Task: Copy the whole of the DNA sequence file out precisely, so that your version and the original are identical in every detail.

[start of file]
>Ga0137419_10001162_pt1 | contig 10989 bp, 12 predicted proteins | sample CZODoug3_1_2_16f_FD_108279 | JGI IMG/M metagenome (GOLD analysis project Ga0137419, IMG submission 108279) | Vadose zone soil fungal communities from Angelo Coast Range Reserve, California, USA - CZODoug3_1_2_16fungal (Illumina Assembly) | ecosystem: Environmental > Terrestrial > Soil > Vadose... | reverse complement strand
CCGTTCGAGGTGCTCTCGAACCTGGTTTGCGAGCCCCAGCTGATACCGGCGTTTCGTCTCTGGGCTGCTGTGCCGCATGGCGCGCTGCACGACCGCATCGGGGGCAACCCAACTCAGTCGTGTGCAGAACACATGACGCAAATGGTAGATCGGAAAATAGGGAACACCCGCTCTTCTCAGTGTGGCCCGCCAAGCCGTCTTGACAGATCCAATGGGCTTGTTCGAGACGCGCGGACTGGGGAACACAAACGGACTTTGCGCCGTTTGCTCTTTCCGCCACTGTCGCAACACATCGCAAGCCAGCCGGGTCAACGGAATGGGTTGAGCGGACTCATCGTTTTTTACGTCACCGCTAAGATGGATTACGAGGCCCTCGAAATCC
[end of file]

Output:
>Ga0137419_10001162_pt1 | contig 10989 bp, 12 predicted proteins | sample CZODoug3_1_2_16f_FD_108279 | JGI IMG/M metagenome (GOLD analysis project Ga0137419, IMG submission 108279) | Vadose zone soil fungal communities from Angelo Coast Range Reserve, California, USA - CZODoug3_1_2_16fungal (Illumina Assembly) | ecosystem: Environmental > Terrestrial > Soil > Vadose... | reverse complement strand
CCGTTCGAGGTGCTCTCGAACCTGGTTTGCGAGCCCCAGCTGATACCGGCGTTTCGTCTCTGGGCTGCTGTGCCGCATGGCGCGCTGCACGACCGCATCGGGGGCAACCCAACTCAGTCGTGTGCAGAACACATGACGCAAATGGTAGATCGGAAAATAGGGAACACCCGCTCTTCTCAGTGTGGCCCGCCAAGCCGTCTTGACAGATCCAATGGGCTTGTTCGAGACGCGCGGACTGGGGAACACAAACGGACTTTGCGCCGTTTGCTCTTTCCGCCACTGTCGCAACACATCGCAAGCCAGCCGGGTCAACGGAATGGGTTGAGCGGACTCATCGTTTTTTACGTCACCGCTAAGATGGATTACGAGGCCCTCGAAATCC